Shining Leaf Chafer Beetle

Oh dear — another glorious little beetle who has been formally named, and then abandoned, a series of tiny stub articles on Wikipedia and not even mentioned in the Britannica article on shining leaf chafer beetles. I understand that even if 50% of the human population each picked a species of beetle and spent their…

Whirlabout

This dainty little yellow skipper butterfly has one of the neatest names I’ve seen — the whirlabout. Its Latin name is Polites vibex. They live in the southeastern US coastal plains (think Texas – Florida – North Carolina), mostly in sunny, open areas. The caterpillars eat grasses, especially Bermudagrass and St. Augustine grass. “Skipper” butterflies…

Swamp Milkweed Leaf Beetle

This globular, yellow creature is the larva of a swamp milkweed leaf beetle, Labidomera clivicollis. Leaf beetles, in the family Chrysomelidae, tend to be named after the plants on which they specialize; as you may guess, the swamp milkweed leaf beetle eats the leaves of the swamp milkweed plant, Asclepias incarnata. These larvae will grow…

Yellow Mocis

Moths in the genus Mocis are generally medium-sized (about 26mm across), and yellowish with closely related spot patterns. There are five such moths in North America, all in the southeastern US, more or less. The range of the yellow mocis is roughly from the east coast of Texas, all along the Gulf coast, through to…

Spiny Orb Weaver

You can tell that a lot of people notice this brightly-colored, distinctive spider in their gardens, as it’s collected so many common names: spiny orb weaver, jewel spider, spiny-bellied orbweaver, kite spider, jewel box spider, smiley face spider, crab spider, crablike spiny orbweaver. Good heavens. The Latin name means roughly “thorn-belly” (Gasteracantha) and “crab shaped”…

Scaphytopius Elegans

A beautiful little leafhopper with, alas, no common name, Scaphytopius elegans can be found all over the southern US, from Californa to Texas, Florida, and North Carolina. Adults are pale reddish brown with a wide cream or yellow midline stripe, striped eyes, a pale transverse stripe with black borders crossing the “nose” and going through…

Asian Tramp Snail

Another of Florida’s fine examples of invasive, destructive wildlife, this petite (13mm) snail originated in Southeast Asia but has spread to many additional places, including Taiwan, the Gulf of Mexico, Florida, and Eastern Australia. It eats live plants, especially growing vegetables or crops, making them a pest for gardeners and farmers. Asian tramp snails are…

Unidentified – Spiders

Do you know these spiders? Please help 🙂 These photos are too good not to share, but I have no idea who’s in them!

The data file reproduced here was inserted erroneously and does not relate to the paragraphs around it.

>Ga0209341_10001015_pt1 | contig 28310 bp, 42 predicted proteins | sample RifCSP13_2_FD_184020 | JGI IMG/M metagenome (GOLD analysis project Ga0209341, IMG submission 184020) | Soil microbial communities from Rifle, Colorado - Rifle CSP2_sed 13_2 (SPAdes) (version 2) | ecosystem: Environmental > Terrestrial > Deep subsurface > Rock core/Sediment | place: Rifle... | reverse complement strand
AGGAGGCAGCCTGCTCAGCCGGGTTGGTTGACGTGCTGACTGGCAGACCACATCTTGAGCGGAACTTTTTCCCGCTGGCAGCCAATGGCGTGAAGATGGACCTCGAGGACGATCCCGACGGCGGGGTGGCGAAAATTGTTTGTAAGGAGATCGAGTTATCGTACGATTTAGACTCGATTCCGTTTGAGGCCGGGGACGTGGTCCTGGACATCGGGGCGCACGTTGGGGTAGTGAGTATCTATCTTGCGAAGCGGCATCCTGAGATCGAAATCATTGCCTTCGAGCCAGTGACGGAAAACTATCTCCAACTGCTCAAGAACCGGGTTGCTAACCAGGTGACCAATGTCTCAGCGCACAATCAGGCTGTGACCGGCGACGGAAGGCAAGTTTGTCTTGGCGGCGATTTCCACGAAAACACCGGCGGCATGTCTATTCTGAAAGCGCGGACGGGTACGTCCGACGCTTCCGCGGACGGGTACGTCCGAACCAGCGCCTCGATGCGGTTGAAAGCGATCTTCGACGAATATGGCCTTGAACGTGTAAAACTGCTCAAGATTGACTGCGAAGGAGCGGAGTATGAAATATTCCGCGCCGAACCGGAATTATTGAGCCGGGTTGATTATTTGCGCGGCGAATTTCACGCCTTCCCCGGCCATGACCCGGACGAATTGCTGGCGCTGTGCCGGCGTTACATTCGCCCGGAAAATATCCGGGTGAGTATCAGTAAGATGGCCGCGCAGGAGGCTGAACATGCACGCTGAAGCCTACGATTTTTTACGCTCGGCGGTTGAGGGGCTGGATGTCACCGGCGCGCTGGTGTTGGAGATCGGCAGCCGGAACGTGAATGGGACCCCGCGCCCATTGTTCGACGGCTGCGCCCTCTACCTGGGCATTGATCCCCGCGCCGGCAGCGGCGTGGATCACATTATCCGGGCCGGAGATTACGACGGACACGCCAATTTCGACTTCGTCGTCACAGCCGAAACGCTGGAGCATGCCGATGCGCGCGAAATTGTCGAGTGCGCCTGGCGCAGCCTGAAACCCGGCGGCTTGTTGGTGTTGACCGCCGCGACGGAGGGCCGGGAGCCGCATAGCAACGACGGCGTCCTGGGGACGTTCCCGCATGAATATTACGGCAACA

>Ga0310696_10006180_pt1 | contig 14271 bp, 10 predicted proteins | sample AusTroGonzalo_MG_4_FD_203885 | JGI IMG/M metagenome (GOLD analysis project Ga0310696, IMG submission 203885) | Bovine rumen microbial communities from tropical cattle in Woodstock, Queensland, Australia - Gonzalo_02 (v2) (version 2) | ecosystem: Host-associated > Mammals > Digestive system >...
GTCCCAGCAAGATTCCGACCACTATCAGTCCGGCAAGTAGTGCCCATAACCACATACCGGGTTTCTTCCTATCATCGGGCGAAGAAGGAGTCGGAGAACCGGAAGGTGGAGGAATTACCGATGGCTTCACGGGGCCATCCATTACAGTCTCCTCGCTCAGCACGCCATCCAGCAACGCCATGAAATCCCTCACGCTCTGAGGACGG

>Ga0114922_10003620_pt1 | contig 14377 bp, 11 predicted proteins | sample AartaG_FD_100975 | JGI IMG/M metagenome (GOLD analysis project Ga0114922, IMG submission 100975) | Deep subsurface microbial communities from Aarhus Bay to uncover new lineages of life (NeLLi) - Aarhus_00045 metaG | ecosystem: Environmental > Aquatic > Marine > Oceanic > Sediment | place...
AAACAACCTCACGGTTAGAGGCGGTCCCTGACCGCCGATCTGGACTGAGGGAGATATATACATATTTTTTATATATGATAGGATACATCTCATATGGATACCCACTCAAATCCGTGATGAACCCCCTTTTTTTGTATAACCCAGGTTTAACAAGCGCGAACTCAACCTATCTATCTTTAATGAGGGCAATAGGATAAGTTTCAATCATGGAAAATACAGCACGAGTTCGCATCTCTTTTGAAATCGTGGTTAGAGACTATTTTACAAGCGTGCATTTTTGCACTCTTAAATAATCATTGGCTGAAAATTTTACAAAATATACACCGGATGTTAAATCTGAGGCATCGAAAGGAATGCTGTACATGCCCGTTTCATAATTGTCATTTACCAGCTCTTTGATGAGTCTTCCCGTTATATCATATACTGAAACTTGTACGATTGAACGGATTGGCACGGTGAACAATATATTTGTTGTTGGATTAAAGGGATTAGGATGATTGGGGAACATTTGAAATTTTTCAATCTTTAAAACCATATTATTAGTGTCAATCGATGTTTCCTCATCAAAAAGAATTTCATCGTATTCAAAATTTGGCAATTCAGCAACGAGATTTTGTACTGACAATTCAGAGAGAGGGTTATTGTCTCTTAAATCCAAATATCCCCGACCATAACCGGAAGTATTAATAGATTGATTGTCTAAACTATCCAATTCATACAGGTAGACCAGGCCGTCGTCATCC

Rugosana Querci

Another no-common-name, no description on Wikipedia, nothing beyond “It’s a leafhopper”. I understand the problems involved with trying to do field research on an animal 1/4″ long, but it just seems sad that just about all I can say about this striking little insect is “It’s a leafhopper”. Bugguide.net tells me it’s probably a second…

Palpada Pusilla

Another fly with no common name. Do I make a “hoverfly” page which will eventually have 6,000+ photos in it, or a separate page for each species of hoverfly? Decisions, decisions. Meet Palpada pusilla, a fly in the family Syrphidae. Syrphid flies, (or flower flies, or hoverflies), are generally beneficial pollinators as adults, eating primarily…

Metacyrba Punctata

I’ve been told that, when a species does not have a common name, I should give it one. This little fellow deserves one, don’t you think? This handsome Metacyrba punctata jumping spider was wandering around on my garage door when I spotted him. He gave me a few choice leg gestures (“Go away! I’m busy!”)…

Episemasia cervinaria caterpillar

Ordinarily I prefer using the common name as the title for the post, but this caterpillar, and the moth it will become, has no common name, and unfortunately “Geometrid Moth Caterpillar” does not narrow it down far enough. Its scientific name is Episemasia cervinaria. For those who follow Hodge nomenclature, this is Hodge #6714. When…

Eastern Green Grass Springtail

This is an entirely new genus for me — and family — and class! These tiny little insects (only about 2mm long) are very common, but also extremely small, and they like to hide under decaying plant and animal matter so we don’t really see them much. This is the eastern green grass springtail, or…

White Peacock Butterfly

The white peacock butterfly, Anartia jatrophae, is found through much of the southeastern U.S., Central and South America, and the Carribbean. They like warm, open, weedy areas near water. Males display a unique territorial behavior, staking out a territory which may be 15m or so in diameter, and defending it aggressively from other males and…

Dorman’s Tree Snail

The Dorman’s tree snail or manatee tree snail, Drymaeus dormani, is a handsome little hermaphrodite which is harmless to plants. It is native to Florida, and has been used in Florida’s orange groves to protect the trees from sooty mold. These snails have thin, fragile shells which appear translucent. Mature snails reach 25-30 mm long….

Arrow-shaped Micrathena Spider

These striking spiders look like they ought to be related to the spiny orb-weaver (Gasteracantha sp). They are in the same family (Araneidae) but a different genus (Micrathena). They have fewer spines than Gasteracantha (and, again, probably a bunch of smaller details, like the number of hairs on the thorax or which way some microscopic…